Working Through the Unleavened Bread Issues–Part One (Resources & Notes)

[Note:  According to Adam Clarke the yearling was taken from the sheep, or from the goats as “the שה seh means either; and either was equally proper if without blemish.  The Hebrews however in general preferred the lamb to the kid.”  And Scripture states that “Your lamb shall be without blemish, a male of the first year: ye shall take it out from the sheep, or from the goats:  And ye shall keep it up until the fourteenth day of the same month: and the whole assembly of the congregation of Israel shall kill it in the evening (Ex. 12:5-6).]

[Note:  Some conclude that Pentecost is to be held on a Monday based on the way a person counts 50 days from the “morrow after the Sabbath” (Lev. 23:15), and the key word is “from” and what it means in regard to how to count the days to Pentecost.  The Hebrew word, ‘min’ (“from”), is a term that is inclusive respective to time, and so the phrase “from the morrow after the Sabbath” means to include the day of Sunday as the first day in the count, not Monday.  This is speaking of the Sunday that comes after the weekly Sabbath that usually falls between the two holy convocations associated with the Festival of Unleavened Bread.]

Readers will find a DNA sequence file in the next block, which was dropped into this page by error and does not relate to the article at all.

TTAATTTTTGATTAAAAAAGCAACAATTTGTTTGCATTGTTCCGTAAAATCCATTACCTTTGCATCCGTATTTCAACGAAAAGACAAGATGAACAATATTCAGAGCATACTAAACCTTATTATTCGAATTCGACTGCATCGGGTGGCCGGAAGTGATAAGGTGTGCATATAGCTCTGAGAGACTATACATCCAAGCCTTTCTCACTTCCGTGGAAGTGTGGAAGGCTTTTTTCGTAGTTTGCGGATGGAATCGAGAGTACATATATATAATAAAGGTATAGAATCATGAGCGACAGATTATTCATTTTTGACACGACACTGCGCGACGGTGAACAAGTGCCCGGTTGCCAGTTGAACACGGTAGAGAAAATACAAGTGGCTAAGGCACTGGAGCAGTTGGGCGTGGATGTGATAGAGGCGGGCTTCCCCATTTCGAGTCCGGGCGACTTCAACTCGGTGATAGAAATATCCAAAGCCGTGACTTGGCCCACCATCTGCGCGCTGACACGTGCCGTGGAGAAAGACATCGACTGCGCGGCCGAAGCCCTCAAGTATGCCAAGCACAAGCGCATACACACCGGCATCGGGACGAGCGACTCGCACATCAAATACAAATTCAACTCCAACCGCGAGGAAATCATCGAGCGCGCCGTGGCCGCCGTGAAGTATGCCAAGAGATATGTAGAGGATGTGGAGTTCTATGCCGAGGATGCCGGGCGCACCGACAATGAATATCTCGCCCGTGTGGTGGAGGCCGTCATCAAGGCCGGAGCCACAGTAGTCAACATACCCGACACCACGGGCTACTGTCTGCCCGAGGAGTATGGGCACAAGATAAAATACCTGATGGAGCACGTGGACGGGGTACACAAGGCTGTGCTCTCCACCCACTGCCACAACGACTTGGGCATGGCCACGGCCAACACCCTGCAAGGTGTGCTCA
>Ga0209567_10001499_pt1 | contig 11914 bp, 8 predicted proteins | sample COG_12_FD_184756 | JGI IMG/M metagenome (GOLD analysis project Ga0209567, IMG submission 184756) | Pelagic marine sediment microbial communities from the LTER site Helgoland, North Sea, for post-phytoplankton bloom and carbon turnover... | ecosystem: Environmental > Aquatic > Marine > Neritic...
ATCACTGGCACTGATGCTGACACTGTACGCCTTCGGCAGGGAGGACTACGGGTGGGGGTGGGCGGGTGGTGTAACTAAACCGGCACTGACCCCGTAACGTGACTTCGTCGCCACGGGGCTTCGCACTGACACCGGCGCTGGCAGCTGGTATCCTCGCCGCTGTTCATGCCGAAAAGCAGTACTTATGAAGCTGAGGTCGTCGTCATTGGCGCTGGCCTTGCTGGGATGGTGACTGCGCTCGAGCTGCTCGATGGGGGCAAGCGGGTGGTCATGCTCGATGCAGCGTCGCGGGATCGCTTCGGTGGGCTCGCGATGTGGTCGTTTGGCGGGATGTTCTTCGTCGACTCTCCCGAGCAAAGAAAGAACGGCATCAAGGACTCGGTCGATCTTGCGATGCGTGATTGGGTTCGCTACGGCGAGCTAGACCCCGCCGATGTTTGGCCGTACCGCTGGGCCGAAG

[Note:  Among some Rabbinic and Christian conclusions the phrase “between the two evenings” has come to mean a period of time from early or late afternoon until sunset on the same day, and also a period of time from the sunset beginning the 14th day to the sunset beginning the 15th day (Nissan), which leads to the conclusion that the Passover was slain in the daylight portion of the 14th day in the late afternoon and was eaten on the night of the 15th of Nissan.]

[Note: The observances noted in Leviticus 23 are called the “fixed times of the Lord” and the “sacred occasions” in the Tanakh. In the Authorized Version of the Bible we know them as seasons, holy convocations and feasts, and in this context the relative starting and ending dates of the days of unleavened bread are not given to us in Leviticus.] 

Back to:  Working Through the Unleavened Bread Issues–Part One